After crossing the bridge the path took us high up the other side of the valley, giving us a completely different perspective. We enjoyed the longer views across to deer tracked scree and rocky cliffs and caves. As we walked back along this trail, which took us back into the top end of the town, we bumped into a group from Devon who were on a walking holiday. It’s a small world! We had a conversation with them and like starving people presented with a feast we may have enjoyed our English conversation far too much. I bet they were happy to get away!
Finding a collection of walks whose start points had car parks that were easily accessible by motorhome makes this area really attractive to us. One day we’ll come back for a late summer assault on the higher peaks.
After Vieste we went further round the coast to Peschici, a white walled fishing village that tumbles down the side of a headland and finishes at the harbour below. We took the coastal SP52 – having cycled along much of it the day before we knew it would be fine for a motorhome and would have pleasant views.
At Peschici we had decided to use one of the privately run Sosta/Campsites that sit behind the beach. There wasn’t much in the way of alternative parking and the warm weather was enticing us into a camping situation again. We ended up in Camping Bellariva with a wide assortment of nationalities who seemed to have converged on the area. We were quickly shown around the site and a selection of possible parking spots before Paul was taken away to get Bertie – in no uncertain hand waving terms I was told to stay behind on the space. Unnecessary to the process I assume!
It was a friendly and pleasant campsite, it’s prime beach side location reflected in the price of €19 (plus tourist tax). The night we arrived it was May 1st and holiday mood was in full swing, with loud bass coming from the beach cafes. The following morning the mood had relaxed and we spent a warm and sunny day lazing around the campsite, ambling to the beach for a swim and exploring the streets of Peschici.
It would prove to be the last day in our long run of sunshine and sea swimming. That evening the sky slowly turned from blue to grey. The web showed that there was a massive depression sitting in between mainland Italy, Sicily and Sardinia due to bring several days of strong winds, thunderstorms and rain. A quick debate and we decided to head north to our next destination – the Majella national park – we weren’t sure of better weather there, but it looked a little drier.
It was sad to say goodbye to Puglia; despite it being a bit of an obviousltouristy area it has been one of our favourite parts of Italy with a combination of glorious coastal scenery, historic whitewashed towns and prolific, good quality, motorhome stops both free and paid. We felt that we had been visiting at the right time too – the spring flowers and wildlife of the Salento district had been the icing on the cake. We will be back.
But for now we made a longish trek northwards to Fara San Martina. As we left the Gargano the rain, threatened by the heavy grey clouds, started to fall with a vengeance. Lightening flashes kept catching our eye and heavy rumbles of thunder made an interesting accompaniment to the rumble of the road surface. Would we find it any drier further north?
During yesterday evening we searched for a spot to park in the famous forests in the central Gargano. We found parking spots, but they were off road and deeply rutted. With a sigh of frustration we opted to continue to our next coastal parking spot at Vieste rather than carry on driving round the forest roads. Who knows, we might have found the perfect parking spot just around the next hairpin, but we’d run out of enthusiasm for looking.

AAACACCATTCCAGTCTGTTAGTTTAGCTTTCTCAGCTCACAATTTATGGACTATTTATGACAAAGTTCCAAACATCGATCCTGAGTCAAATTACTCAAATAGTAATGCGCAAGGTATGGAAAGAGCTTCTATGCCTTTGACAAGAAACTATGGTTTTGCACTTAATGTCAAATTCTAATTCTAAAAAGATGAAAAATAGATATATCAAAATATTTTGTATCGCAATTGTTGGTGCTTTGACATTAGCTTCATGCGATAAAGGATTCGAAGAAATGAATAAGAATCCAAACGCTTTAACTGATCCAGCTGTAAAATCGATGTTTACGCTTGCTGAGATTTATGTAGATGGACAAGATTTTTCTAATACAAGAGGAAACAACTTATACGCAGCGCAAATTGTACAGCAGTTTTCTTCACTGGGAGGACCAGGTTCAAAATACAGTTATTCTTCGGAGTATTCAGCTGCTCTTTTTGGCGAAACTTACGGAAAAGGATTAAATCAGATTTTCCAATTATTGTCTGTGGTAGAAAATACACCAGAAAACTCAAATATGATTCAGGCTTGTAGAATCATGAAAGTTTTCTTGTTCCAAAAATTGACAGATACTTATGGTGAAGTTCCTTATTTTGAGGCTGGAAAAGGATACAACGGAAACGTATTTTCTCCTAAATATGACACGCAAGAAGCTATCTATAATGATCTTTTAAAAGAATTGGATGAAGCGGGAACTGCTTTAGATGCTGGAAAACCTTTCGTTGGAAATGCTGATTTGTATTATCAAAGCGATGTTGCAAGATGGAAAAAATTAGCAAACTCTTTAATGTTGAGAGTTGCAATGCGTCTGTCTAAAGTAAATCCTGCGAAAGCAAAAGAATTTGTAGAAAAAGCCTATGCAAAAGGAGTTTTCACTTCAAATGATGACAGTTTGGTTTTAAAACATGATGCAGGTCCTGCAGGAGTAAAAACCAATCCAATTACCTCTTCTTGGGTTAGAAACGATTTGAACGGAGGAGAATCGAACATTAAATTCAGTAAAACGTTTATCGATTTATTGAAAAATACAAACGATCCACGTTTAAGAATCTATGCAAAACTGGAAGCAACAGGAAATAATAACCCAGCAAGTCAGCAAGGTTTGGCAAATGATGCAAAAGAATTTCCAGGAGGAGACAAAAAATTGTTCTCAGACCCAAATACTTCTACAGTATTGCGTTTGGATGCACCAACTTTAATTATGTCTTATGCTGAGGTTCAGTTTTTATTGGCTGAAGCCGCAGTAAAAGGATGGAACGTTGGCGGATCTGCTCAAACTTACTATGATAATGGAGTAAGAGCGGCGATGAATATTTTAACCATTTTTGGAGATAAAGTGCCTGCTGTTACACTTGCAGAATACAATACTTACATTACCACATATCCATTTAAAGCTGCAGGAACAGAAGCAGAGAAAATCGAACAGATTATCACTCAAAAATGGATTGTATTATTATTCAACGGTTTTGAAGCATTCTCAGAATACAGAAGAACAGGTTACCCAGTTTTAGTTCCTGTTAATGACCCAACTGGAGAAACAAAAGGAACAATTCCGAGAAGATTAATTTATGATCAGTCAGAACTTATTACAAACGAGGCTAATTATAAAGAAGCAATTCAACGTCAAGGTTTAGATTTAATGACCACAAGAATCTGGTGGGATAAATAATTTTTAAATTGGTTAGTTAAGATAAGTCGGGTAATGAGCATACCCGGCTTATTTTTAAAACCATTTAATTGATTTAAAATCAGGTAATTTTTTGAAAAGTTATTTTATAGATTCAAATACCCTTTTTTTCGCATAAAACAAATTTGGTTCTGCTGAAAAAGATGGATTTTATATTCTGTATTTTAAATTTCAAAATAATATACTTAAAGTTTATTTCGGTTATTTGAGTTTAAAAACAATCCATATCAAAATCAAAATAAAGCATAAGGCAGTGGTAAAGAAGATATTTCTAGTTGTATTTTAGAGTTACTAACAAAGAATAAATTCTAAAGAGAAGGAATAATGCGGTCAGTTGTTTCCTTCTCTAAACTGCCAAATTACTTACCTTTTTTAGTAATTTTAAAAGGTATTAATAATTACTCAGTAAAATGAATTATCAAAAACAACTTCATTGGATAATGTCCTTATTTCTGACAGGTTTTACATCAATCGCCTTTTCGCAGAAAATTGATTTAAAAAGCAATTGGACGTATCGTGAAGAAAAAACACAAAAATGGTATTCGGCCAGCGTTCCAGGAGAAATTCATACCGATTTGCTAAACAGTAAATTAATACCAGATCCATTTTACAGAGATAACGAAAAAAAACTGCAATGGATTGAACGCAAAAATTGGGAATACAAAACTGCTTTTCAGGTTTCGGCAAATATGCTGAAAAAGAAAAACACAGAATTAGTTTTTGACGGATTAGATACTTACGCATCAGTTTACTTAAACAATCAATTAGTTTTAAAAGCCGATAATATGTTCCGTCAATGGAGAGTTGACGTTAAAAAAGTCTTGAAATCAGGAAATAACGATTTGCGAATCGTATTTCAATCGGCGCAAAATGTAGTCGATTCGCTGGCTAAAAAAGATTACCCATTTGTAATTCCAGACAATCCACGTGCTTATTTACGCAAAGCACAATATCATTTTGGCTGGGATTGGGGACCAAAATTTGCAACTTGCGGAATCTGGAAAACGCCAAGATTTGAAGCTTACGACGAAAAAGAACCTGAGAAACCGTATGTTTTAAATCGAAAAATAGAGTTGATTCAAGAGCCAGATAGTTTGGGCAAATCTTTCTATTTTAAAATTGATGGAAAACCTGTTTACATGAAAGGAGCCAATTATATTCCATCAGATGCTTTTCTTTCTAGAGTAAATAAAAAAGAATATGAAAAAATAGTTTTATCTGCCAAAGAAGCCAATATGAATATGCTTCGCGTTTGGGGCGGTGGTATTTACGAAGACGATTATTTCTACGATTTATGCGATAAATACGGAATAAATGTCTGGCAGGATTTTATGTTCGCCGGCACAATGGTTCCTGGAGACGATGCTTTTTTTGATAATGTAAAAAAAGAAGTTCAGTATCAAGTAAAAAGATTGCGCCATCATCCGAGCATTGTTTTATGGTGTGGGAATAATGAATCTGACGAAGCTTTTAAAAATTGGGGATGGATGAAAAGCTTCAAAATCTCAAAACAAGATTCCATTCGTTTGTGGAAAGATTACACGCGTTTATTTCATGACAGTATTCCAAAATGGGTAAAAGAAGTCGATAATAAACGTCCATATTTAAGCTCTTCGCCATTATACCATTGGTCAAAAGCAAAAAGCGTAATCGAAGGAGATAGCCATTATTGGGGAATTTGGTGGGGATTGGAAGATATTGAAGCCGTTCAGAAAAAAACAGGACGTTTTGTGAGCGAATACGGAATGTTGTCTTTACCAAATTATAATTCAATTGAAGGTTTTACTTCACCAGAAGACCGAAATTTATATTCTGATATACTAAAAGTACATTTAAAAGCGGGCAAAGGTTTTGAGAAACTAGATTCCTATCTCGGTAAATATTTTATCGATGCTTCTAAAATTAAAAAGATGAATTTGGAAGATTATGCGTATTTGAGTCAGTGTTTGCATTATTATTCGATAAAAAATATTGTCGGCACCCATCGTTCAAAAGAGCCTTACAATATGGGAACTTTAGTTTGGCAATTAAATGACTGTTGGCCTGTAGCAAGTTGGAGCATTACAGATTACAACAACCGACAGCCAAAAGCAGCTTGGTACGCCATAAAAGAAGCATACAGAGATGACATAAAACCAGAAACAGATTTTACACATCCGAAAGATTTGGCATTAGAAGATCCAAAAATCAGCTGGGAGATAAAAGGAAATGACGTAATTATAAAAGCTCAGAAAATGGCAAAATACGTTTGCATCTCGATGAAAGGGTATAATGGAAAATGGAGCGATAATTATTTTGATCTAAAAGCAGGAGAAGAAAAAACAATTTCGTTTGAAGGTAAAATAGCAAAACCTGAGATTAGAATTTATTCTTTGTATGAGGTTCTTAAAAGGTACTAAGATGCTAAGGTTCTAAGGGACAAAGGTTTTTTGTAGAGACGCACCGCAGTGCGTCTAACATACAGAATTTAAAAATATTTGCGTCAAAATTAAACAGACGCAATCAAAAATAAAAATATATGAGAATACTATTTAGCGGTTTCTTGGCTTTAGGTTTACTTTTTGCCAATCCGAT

Vieste has an attractive old town by all accounts, but I couldn’t persuade Paul to walk to it’s streets. We parked in a large carpark behind the wide sandy beach where there was specific prevision for motorhomes, then promptly copied the other dozen Italian vans and parked in the car area where there were better views (there were no cars in the car park as they had all decided to park on the street-side parking). From here we could look out to sea and see the buildings of the old town from afar.
We woke on the 1st still frustrated by our failed attempt to get parked in the forest, so decided to take a bike ride along the coast and then loop back inland where we would get a taste of the forest. Along the coast our frustration continued as we found ourselves stuck on the main road and unable to get to the coast proper due to so many private homes and businesses with locked gates. This is the first time we’ve really been thwarted by Italy’s private beaches. Usually they have been unguarded during the low season and open for anyone to use, but here all access routes seemed impossible (perhaps we were just going too fast to see them – not likely!). Finally we found a dirt track leading to Torre Calalunga and could see that we would be able to work our way back from here around the coast – at least for a while. We abandoned plans to go inland and instead cycled over grassy sward and limestone pavement back along the cliffs, stopping often to admire the views, caves and arches that are one of the natural attractions on the peninsula. At one point we came across a group of four motorhomes parked up on the grassy clifftop, we weren’t sure how they had got there but they were enjoying the May public holiday with the type of lavish spread that one associates with a food-proud nation like Italy. Our picnic was slightly less gastronomic.
We were able to enjoy this less developed coastline for a few kilometres, winding inland a couple of times to avoid hotels, before the Baia di Sifinale where we stopped for a swim and a snorkel back around the rocks. Then it was back up onto the main raod to cycle back to Bertie.